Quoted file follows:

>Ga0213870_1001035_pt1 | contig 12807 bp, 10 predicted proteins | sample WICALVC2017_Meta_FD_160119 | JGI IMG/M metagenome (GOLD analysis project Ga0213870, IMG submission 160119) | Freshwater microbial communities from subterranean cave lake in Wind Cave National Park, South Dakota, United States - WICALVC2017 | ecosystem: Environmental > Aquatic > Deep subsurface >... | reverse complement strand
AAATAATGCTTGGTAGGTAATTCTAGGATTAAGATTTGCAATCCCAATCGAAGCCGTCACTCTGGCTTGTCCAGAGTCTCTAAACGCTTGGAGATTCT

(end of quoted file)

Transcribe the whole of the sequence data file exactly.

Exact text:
>Ga0213870_1001035_pt1 | contig 12807 bp, 10 predicted proteins | sample WICALVC2017_Meta_FD_160119 | JGI IMG/M metagenome (GOLD analysis project Ga0213870, IMG submission 160119) | Freshwater microbial communities from subterranean cave lake in Wind Cave National Park, South Dakota, United States - WICALVC2017 | ecosystem: Environmental > Aquatic > Deep subsurface >... | reverse complement strand
AAATAATGCTTGGTAGGTAATTCTAGGATTAAGATTTGCAATCCCAATCGAAGCCGTCACTCTGGCTTGTCCAGAGTCTCTAAACGCTTGGAGATTCT